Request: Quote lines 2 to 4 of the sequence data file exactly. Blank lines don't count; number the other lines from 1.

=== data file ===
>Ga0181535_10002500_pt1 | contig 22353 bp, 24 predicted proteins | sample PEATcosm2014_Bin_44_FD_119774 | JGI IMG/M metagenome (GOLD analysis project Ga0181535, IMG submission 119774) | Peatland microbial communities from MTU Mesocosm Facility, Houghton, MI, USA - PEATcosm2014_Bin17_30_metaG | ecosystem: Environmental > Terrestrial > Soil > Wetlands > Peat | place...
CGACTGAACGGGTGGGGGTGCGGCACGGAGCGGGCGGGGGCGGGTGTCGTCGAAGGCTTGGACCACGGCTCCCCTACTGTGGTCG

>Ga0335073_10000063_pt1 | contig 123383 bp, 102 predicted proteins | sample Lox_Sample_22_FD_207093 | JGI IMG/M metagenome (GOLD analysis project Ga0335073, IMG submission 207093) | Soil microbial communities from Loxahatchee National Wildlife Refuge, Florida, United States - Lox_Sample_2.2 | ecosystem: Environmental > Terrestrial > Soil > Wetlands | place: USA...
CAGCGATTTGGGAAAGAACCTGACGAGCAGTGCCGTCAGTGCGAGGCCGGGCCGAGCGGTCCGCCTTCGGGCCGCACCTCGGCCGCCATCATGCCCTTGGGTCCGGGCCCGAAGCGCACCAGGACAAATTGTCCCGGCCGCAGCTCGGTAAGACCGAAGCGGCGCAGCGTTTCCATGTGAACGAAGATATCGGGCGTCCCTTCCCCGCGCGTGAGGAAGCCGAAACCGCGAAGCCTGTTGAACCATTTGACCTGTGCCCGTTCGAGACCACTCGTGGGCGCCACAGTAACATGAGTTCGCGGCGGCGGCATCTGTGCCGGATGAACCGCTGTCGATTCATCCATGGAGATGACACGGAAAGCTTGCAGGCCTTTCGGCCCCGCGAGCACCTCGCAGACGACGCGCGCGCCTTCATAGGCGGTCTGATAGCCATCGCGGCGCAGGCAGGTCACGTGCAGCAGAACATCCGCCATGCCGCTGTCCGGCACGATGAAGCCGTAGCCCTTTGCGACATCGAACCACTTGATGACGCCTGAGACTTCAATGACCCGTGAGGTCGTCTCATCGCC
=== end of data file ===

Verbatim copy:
CGACTGAACGGGTGGGGGTGCGGCACGGAGCGGGCGGGGGCGGGTGTCGTCGAAGGCTTGGACCACGGCTCCCCTACTGTGGTCG

>Ga0335073_10000063_pt1 | contig 123383 bp, 102 predicted proteins | sample Lox_Sample_22_FD_207093 | JGI IMG/M metagenome (GOLD analysis project Ga0335073, IMG submission 207093) | Soil microbial communities from Loxahatchee National Wildlife Refuge, Florida, United States - Lox_Sample_2.2 | ecosystem: Environmental > Terrestrial > Soil > Wetlands | place: USA...
CAGCGATTTGGGAAAGAACCTGACGAGCAGTGCCGTCAGTGCGAGGCCGGGCCGAGCGGTCCGCCTTCGGGCCGCACCTCGGCCGCCATCATGCCCTTGGGTCCGGGCCCGAAGCGCACCAGGACAAATTGTCCCGGCCGCAGCTCGGTAAGACCGAAGCGGCGCAGCGTTTCCATGTGAACGAAGATATCGGGCGTCCCTTCCCCGCGCGTGAGGAAGCCGAAACCGCGAAGCCTGTTGAACCATTTGACCTGTGCCCGTTCGAGACCACTCGTGGGCGCCACAGTAACATGAGTTCGCGGCGGCGGCATCTGTGCCGGATGAACCGCTGTCGATTCATCCATGGAGATGACACGGAAAGCTTGCAGGCCTTTCGGCCCCGCGAGCACCTCGCAGACGACGCGCGCGCCTTCATAGGCGGTCTGATAGCCATCGCGGCGCAGGCAGGTCACGTGCAGCAGAACATCCGCCATGCCGCTGTCCGGCACGATGAAGCCGTAGCCCTTTGCGACATCGAACCACTTGATGACGCCTGAGACTTCAATGACCCGTGAGGTCGTCTCATCGCC